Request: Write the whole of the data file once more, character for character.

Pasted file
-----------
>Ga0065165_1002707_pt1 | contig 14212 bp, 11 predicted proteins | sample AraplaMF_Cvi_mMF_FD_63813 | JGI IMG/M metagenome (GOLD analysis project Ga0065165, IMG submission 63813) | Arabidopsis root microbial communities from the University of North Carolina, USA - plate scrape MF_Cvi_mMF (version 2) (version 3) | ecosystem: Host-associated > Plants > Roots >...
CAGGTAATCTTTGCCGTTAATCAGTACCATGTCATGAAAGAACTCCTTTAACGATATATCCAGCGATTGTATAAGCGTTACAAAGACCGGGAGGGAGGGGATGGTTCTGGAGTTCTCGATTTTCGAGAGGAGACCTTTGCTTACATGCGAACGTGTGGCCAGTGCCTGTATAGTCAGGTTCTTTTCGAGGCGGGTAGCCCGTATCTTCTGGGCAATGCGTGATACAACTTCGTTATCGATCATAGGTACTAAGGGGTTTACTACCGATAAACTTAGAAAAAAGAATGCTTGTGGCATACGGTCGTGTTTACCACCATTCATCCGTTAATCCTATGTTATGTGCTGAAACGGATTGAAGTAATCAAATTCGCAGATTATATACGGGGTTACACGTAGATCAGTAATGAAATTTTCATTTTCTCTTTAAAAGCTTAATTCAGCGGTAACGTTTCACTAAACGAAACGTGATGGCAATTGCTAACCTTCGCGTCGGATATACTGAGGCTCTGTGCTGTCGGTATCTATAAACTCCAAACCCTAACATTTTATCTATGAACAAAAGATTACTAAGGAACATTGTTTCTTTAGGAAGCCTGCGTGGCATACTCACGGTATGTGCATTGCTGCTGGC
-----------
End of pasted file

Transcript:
>Ga0065165_1002707_pt1 | contig 14212 bp, 11 predicted proteins | sample AraplaMF_Cvi_mMF_FD_63813 | JGI IMG/M metagenome (GOLD analysis project Ga0065165, IMG submission 63813) | Arabidopsis root microbial communities from the University of North Carolina, USA - plate scrape MF_Cvi_mMF (version 2) (version 3) | ecosystem: Host-associated > Plants > Roots >...
CAGGTAATCTTTGCCGTTAATCAGTACCATGTCATGAAAGAACTCCTTTAACGATATATCCAGCGATTGTATAAGCGTTACAAAGACCGGGAGGGAGGGGATGGTTCTGGAGTTCTCGATTTTCGAGAGGAGACCTTTGCTTACATGCGAACGTGTGGCCAGTGCCTGTATAGTCAGGTTCTTTTCGAGGCGGGTAGCCCGTATCTTCTGGGCAATGCGTGATACAACTTCGTTATCGATCATAGGTACTAAGGGGTTTACTACCGATAAACTTAGAAAAAAGAATGCTTGTGGCATACGGTCGTGTTTACCACCATTCATCCGTTAATCCTATGTTATGTGCTGAAACGGATTGAAGTAATCAAATTCGCAGATTATATACGGGGTTACACGTAGATCAGTAATGAAATTTTCATTTTCTCTTTAAAAGCTTAATTCAGCGGTAACGTTTCACTAAACGAAACGTGATGGCAATTGCTAACCTTCGCGTCGGATATACTGAGGCTCTGTGCTGTCGGTATCTATAAACTCCAAACCCTAACATTTTATCTATGAACAAAAGATTACTAAGGAACATTGTTTCTTTAGGAAGCCTGCGTGGCATACTCACGGTATGTGCATTGCTGCTGGC